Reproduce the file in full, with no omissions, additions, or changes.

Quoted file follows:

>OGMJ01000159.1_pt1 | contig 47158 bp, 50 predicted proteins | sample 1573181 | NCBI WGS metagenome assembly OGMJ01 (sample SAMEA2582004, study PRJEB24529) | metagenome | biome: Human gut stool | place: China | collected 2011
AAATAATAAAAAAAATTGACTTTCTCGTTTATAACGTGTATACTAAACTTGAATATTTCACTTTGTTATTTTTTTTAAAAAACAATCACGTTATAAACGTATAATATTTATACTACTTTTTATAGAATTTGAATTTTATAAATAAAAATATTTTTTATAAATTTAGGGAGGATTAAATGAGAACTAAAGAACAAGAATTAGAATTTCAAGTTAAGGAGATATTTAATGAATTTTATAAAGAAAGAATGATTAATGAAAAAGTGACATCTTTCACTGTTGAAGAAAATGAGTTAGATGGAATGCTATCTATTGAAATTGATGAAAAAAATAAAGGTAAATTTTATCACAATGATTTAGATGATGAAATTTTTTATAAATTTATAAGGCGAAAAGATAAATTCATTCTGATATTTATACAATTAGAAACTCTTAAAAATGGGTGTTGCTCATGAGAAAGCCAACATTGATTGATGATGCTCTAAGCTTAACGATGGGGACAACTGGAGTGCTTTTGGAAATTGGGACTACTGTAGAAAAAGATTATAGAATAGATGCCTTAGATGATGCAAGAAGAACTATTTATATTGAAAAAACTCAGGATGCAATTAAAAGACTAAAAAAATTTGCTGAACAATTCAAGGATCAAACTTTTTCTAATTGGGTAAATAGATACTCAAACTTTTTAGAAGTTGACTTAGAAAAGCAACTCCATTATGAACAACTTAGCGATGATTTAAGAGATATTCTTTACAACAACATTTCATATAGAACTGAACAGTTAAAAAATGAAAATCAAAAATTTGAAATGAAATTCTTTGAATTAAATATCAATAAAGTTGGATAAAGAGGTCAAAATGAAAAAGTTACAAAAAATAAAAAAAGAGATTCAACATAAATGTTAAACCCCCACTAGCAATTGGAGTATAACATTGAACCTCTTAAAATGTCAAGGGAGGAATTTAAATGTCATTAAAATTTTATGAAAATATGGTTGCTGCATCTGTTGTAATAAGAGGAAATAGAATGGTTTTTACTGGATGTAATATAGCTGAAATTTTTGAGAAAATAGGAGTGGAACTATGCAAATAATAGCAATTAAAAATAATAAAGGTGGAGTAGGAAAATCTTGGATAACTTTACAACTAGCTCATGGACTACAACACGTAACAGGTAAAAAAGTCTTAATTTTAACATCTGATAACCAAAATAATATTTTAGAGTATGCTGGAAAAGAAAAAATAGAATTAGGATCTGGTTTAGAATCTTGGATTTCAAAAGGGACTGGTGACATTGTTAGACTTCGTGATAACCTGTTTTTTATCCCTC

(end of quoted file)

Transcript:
>OGMJ01000159.1_pt1 | contig 47158 bp, 50 predicted proteins | sample 1573181 | NCBI WGS metagenome assembly OGMJ01 (sample SAMEA2582004, study PRJEB24529) | metagenome | biome: Human gut stool | place: China | collected 2011
AAATAATAAAAAAAATTGACTTTCTCGTTTATAACGTGTATACTAAACTTGAATATTTCACTTTGTTATTTTTTTTAAAAAACAATCACGTTATAAACGTATAATATTTATACTACTTTTTATAGAATTTGAATTTTATAAATAAAAATATTTTTTATAAATTTAGGGAGGATTAAATGAGAACTAAAGAACAAGAATTAGAATTTCAAGTTAAGGAGATATTTAATGAATTTTATAAAGAAAGAATGATTAATGAAAAAGTGACATCTTTCACTGTTGAAGAAAATGAGTTAGATGGAATGCTATCTATTGAAATTGATGAAAAAAATAAAGGTAAATTTTATCACAATGATTTAGATGATGAAATTTTTTATAAATTTATAAGGCGAAAAGATAAATTCATTCTGATATTTATACAATTAGAAACTCTTAAAAATGGGTGTTGCTCATGAGAAAGCCAACATTGATTGATGATGCTCTAAGCTTAACGATGGGGACAACTGGAGTGCTTTTGGAAATTGGGACTACTGTAGAAAAAGATTATAGAATAGATGCCTTAGATGATGCAAGAAGAACTATTTATATTGAAAAAACTCAGGATGCAATTAAAAGACTAAAAAAATTTGCTGAACAATTCAAGGATCAAACTTTTTCTAATTGGGTAAATAGATACTCAAACTTTTTAGAAGTTGACTTAGAAAAGCAACTCCATTATGAACAACTTAGCGATGATTTAAGAGATATTCTTTACAACAACATTTCATATAGAACTGAACAGTTAAAAAATGAAAATCAAAAATTTGAAATGAAATTCTTTGAATTAAATATCAATAAAGTTGGATAAAGAGGTCAAAATGAAAAAGTTACAAAAAATAAAAAAAGAGATTCAACATAAATGTTAAACCCCCACTAGCAATTGGAGTATAACATTGAACCTCTTAAAATGTCAAGGGAGGAATTTAAATGTCATTAAAATTTTATGAAAATATGGTTGCTGCATCTGTTGTAATAAGAGGAAATAGAATGGTTTTTACTGGATGTAATATAGCTGAAATTTTTGAGAAAATAGGAGTGGAACTATGCAAATAATAGCAATTAAAAATAATAAAGGTGGAGTAGGAAAATCTTGGATAACTTTACAACTAGCTCATGGACTACAACACGTAACAGGTAAAAAAGTCTTAATTTTAACATCTGATAACCAAAATAATATTTTAGAGTATGCTGGAAAAGAAAAAATAGAATTAGGATCTGGTTTAGAATCTTGGATTTCAAAAGGGACTGGTGACATTGTTAGACTTCGTGATAACCTGTTTTTTATCCCTC